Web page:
Adam Yates takes a big turn at the head of the Mitchelton-Scott train.

Who owns Mitchelton-Scott? Well, it depends who you ask

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Five days on from the announcement of a new title sponsor for Mitchelton-Scott, the yet-to-launch Spanish NGO Manuela Fundacíon, there are still many questions and few easy answers.

Chief among these is who owns the team, and who owns the team’s license. And in this, there seemed to be some clarity – for all of about 12 hours.

On Wednesday, in an interview with Ride Media, Mitchelton-Scott’s long-time owner and benefactor Gerry Ryan appeared to clear the waters. “It’s an Australian-registered team,” insisted Ryan, also saying that “there’s certainly no ownership changes at this stage.” But while at face value that seems to settle matters, it’s worth noting that Ryan didn’t expressly deny the possibility of a future shift – just that “I own the team”.

Responding to Ryan’s comments, however, Manuela Fundacíon has made it clear that they believe there is an entirely different reality at play.

In an interview with Spanish wire service EFE on Wednesday European time, the Spanish foundation’s sports director Emilio Rodriguez expressed surprise at Ryan’s remarks.

“It leaves me frozen, because they are not right,” Rodríguez said. “An agreement was signed on June 5 and it needs to be complied with. They will know why they say that, but we agreed to join with GreenEdge from that day on.

“We came in to be the owners, not simply a sponsor.”

Licenses and ownership

At the core of this difference of opinion seem to be the question of who owns the team’s license, and who owns the team itself – slightly different things. As per UCI rule 2.15.0.43, the handover of a license would require a thorough review by the UCI License Commission. Ryan’s remarks, and a lack of announcement from the UCI, demonstrate that hasn’t happened.

Rodríguez, meanwhile, has now offered confirmation that Manuela Fundacíon intends to be the license holder from 2021. “It was agreed that we were now the owners, and that as of January 1, 2021 we would also take over the team’s license once the season ended on December 31 and once the regulatory procedures and audits with the UCI had been completed,” Rodríguez told EFE.

“We acquired the holding company on June 5, but since there were so many bureaucratic steps, we agreed to put up the money until the end of the season, and that’s what we’re doing. Since June 5, I am in control [ed – of the team, sans license] . It’s another thing about the license [ed – i.e. that will come next year].”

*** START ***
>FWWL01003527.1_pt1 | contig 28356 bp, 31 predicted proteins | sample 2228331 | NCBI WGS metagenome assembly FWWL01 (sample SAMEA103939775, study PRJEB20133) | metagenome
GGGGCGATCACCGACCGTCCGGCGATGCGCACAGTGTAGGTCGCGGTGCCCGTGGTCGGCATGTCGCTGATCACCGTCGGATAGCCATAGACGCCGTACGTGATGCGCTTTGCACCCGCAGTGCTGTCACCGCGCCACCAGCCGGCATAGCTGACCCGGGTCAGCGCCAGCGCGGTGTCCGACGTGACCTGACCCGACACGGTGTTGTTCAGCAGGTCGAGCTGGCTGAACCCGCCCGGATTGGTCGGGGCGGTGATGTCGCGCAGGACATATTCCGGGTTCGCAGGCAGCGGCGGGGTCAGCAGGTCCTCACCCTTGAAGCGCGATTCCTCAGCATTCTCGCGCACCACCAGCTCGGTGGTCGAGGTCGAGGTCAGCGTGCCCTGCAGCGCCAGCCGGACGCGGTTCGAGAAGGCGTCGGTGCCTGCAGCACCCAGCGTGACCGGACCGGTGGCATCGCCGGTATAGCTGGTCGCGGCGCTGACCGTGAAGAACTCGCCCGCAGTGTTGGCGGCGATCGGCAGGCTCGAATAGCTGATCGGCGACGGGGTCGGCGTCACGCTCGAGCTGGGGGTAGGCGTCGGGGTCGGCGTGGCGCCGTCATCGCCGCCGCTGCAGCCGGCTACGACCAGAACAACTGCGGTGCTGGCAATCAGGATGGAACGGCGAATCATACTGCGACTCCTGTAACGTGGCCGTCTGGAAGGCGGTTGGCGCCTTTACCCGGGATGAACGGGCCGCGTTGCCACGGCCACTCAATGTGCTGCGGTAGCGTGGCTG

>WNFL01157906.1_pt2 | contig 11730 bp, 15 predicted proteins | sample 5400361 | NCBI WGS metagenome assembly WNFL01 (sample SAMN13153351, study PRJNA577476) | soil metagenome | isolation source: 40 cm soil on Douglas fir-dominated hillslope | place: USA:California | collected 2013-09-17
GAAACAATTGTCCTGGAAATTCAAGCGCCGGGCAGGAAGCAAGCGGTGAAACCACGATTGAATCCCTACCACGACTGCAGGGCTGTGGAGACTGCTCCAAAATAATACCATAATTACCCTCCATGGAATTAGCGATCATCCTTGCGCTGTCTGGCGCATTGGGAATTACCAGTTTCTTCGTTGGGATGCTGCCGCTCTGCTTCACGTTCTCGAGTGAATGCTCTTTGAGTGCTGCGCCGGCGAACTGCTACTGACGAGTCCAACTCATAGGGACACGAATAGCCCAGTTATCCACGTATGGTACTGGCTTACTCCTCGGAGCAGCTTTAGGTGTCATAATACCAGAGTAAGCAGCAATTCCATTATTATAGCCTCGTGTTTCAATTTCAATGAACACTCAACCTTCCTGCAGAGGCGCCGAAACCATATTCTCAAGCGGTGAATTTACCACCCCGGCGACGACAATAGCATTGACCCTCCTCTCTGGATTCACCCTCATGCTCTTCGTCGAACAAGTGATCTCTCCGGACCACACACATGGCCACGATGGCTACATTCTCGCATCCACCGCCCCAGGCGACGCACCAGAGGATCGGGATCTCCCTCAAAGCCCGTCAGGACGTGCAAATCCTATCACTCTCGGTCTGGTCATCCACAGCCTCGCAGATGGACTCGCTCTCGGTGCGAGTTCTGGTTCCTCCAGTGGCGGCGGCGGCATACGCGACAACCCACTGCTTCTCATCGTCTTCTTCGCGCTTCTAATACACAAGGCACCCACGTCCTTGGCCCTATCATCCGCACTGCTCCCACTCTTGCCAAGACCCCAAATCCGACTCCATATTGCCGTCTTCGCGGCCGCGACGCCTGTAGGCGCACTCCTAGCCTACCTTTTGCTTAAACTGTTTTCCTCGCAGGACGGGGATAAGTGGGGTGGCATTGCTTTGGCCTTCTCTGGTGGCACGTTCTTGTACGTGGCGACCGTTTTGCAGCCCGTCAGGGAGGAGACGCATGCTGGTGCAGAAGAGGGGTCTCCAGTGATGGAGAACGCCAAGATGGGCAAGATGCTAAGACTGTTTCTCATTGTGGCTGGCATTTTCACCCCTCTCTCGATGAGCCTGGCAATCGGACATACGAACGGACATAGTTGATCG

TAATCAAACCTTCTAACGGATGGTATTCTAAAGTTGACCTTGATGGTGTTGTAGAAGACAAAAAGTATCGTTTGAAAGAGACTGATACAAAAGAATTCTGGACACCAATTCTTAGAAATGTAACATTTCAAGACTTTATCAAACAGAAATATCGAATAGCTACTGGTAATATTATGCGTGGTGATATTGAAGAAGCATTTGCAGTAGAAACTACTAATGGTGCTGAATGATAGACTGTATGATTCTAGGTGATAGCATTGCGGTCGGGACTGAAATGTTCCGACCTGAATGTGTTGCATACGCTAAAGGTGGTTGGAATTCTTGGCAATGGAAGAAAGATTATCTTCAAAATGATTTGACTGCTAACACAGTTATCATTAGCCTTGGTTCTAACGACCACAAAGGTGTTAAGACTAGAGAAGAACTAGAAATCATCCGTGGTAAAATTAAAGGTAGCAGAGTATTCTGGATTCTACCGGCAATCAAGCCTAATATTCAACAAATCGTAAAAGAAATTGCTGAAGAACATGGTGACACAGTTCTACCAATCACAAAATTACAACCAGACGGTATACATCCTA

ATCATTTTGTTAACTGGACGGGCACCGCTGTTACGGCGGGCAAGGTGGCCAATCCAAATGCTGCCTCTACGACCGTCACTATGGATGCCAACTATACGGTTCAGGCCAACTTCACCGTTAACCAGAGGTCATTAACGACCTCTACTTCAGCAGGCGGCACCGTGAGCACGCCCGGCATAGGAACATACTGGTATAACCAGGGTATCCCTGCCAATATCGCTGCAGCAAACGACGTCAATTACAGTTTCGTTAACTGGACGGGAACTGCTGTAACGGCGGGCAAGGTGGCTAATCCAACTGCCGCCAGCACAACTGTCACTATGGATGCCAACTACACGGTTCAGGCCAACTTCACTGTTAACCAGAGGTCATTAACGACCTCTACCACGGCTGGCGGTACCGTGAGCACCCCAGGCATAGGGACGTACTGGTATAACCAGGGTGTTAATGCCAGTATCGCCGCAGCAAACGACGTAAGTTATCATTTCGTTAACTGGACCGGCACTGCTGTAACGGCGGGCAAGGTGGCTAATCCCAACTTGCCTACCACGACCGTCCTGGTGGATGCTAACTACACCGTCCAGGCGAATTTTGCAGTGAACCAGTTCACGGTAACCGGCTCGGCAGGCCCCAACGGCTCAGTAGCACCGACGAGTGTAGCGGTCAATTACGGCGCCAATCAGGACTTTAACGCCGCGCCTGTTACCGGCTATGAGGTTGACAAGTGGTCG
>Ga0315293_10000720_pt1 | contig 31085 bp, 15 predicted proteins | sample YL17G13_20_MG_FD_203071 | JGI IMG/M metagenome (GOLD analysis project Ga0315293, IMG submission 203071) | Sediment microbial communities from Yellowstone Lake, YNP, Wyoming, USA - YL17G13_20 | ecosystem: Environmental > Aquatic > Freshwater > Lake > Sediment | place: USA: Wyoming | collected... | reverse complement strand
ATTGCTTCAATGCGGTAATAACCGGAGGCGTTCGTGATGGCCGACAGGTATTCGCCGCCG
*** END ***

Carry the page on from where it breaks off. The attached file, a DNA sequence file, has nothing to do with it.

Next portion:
Money matters

Mitchelton-Scott has appeared to be in some financial difficulties due to the ongoing global situation, and on Tuesday, CyclingTips confirmed from multiple sources that all riders and staff are currently being paid just 30% of their regular salaries, with the arrangement apparently set to stay in place for the remainder of the season – and that’s despite the team’s new sponsor and a planned resumption of racing.

It’s already been reported that Manuela Fundacíon had planned to join the WorldTour in 2021, but shuffled their commitment forward by more than six months.

Now, in Rodríguez’s interview with EFE, it has been claimed that this was as a measure to help “save” the team in its time of need. “We came on to save the team because they were not going to race due to a lack of money – but we came with our conditions, with our logo and jersey,” Rodríguez said. “We are already working to prepare for the season. We hope to be in Burgos on July 28 [ed – at the Tour of Burgos] with the new image.”

While Manuela Fundacíon seems clear on its place in the picture – even if most outside observers aren’t all that clear on Manuela Fundacíon itself – Ryan’s comments to Ride Media appear to have unsettled what appears to be an already fragile equilibrium between the two parties.

Of the surprise announcement, Ryan said that “the release probably went a bit early, as Shayne [Bannan, the general manager of the team] is in Spain next week trying to finalise the sponsorship and other opportunities.” Ryan noted that the team was still searching for further investment from sponsors with “a couple of joint things together with some other sponsors that we’re trying to lock in for next year”. Of the team’s touted move to a Spanish service course, meanwhile, Ryan said “I think that one of [their] junior people spoke to the media about potential opportunities they’d like to see: a training base in Spain …”

This last point may have influenced Rodríguez’s somewhat feisty remarks, as the Manuela Fundacíon’s sporting director is the “junior person” referred to by Ryan.

So where does that leave us?

Gerry Ryan claims that he still has ownership of the team and license. And that may technically still be true, if you take it at face value and don’t ask any further questions about who is actually calling the shots now. The comments do, however, appear to be something of an obfuscation given Manuela Fundacíon’s belief that they have a signed agreement to take charge for the remainder of whatever this bizarre season of racing looks like, and have stated their objective to complete a transfer of ownership for the 2021 season.

The Manuela Fundacíon, meanwhile – despite leaving a few more breadcrumbs over the past few days – is still somewhat of an unknown quantity.

One thing’s for sure: with GreenEdge’s manager Shayne Bannan due in Spain next week, and Ryan then set to meet representatives of Manuela Fundacíon for the first time via video conference, there’ll be plenty to talk about.

Dane Cash contributed reporting to this article.

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